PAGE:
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COVID-19 Vaccination

People with asthma should get a COVID-19 vaccine, unless they have clear contraindications. The flu vaccine is also recommended for people with asthma.

Asthma is a chronic lung disease that makes it hard to breathe. It can affect both children and adults. Asthma symptoms include coughing, wheezing, shortness of breath and chest tightness.

During an asthma attack, the airways in your lungs get swollen and your chest feels tight. You may cough, wheeze or have trouble breathing. This happens when your lungs are exposed to a trigger, such as dust. The swelling in your lungs can occur slowly, and you may not realize it is happening.

In most cases, we don’t know what causes asthma. While there is no cure for asthma, the disease does not have to prevent you or your child from leading an active and healthy life.

The best way to take charge of asthma is to develop a plan that includes:

  • Doctor Visits and Medication Management: The best way to take charge of asthma is to work with your health care provider to find the right daily medicine, and to develop a plan for how to respond to symptoms and attacks.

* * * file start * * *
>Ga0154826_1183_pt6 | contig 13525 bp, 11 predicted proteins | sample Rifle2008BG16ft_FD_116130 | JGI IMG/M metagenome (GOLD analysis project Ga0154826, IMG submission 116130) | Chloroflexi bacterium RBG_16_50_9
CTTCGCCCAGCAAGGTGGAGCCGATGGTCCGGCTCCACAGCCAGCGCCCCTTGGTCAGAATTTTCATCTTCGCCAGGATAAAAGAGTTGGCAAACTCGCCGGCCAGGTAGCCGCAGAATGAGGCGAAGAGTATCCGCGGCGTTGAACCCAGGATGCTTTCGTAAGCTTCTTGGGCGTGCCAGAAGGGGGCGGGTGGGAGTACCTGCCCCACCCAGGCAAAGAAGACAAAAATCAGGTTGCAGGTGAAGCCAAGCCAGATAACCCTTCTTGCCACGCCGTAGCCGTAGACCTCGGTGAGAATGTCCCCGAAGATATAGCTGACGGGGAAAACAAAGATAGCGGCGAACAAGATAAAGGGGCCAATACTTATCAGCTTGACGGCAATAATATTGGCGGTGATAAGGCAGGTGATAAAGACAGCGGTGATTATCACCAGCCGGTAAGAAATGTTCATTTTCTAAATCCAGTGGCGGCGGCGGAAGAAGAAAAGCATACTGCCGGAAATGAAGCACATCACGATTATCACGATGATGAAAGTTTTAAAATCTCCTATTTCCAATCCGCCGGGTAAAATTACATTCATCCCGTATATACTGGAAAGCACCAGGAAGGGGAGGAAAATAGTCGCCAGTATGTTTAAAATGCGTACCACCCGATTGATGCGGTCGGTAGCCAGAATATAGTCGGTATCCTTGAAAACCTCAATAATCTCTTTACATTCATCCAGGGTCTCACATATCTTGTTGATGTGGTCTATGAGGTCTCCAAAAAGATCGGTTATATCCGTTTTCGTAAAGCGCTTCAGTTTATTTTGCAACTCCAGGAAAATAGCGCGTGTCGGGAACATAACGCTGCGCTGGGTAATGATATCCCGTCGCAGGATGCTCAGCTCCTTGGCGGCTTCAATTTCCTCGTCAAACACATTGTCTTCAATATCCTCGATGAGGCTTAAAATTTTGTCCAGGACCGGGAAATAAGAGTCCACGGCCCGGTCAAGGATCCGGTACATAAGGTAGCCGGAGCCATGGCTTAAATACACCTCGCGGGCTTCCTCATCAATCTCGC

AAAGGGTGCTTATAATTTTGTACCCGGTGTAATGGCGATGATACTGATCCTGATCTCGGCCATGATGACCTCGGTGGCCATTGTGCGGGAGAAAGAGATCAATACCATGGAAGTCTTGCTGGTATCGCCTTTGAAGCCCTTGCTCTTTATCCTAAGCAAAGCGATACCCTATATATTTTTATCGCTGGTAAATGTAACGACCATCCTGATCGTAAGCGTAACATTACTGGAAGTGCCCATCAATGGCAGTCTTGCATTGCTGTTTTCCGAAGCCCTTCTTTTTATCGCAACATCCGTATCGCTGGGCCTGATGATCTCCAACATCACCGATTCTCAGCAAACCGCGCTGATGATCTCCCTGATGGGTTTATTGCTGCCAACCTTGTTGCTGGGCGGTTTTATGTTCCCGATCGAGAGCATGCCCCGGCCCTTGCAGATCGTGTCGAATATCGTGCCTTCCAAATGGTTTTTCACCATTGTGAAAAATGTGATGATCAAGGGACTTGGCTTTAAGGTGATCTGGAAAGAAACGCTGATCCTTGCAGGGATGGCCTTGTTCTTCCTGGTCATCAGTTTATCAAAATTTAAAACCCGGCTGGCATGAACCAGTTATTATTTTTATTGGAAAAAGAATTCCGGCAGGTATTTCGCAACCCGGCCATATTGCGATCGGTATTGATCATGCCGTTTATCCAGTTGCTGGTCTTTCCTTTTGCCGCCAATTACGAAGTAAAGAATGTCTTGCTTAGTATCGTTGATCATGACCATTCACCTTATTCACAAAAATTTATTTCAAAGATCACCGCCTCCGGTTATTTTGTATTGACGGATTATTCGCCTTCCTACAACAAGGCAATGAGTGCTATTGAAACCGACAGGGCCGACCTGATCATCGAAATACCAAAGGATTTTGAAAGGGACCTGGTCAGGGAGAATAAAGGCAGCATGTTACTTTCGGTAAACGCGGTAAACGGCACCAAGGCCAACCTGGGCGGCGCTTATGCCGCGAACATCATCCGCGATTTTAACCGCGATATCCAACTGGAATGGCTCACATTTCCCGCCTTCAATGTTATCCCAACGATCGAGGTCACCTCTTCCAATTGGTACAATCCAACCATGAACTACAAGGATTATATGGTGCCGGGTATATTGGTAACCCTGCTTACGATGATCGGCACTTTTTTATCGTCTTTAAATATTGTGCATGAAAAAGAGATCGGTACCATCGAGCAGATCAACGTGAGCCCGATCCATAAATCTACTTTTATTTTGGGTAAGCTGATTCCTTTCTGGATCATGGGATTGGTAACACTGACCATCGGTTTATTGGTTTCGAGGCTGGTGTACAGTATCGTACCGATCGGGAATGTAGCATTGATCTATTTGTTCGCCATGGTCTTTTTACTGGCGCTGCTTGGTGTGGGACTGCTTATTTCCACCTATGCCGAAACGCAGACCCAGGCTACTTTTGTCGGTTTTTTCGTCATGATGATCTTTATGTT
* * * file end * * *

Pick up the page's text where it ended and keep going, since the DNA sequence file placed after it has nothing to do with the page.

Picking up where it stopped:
• Avoiding Triggers: Be aware of possible environmental triggers and how to avoid them (PDF). Triggers are different for everyone and can exist inside or outside of your home. Learn how you can get a free home assessment of indoor environmental triggers.

  • Managing Asthma at School: The school needs to know if your child has asthma. That way, your child can take advantage of health programs that will help keep their asthma under control. The Open Airways for Schools® curriculum teaches children with asthma how to control the condition and avoid hospital visits and absences.

  • Community-based Asthma Services: The Bureau of Harlem Neighborhood Health has several programs that offer free counseling, education and other support services for children with asthma.

Additional Resources

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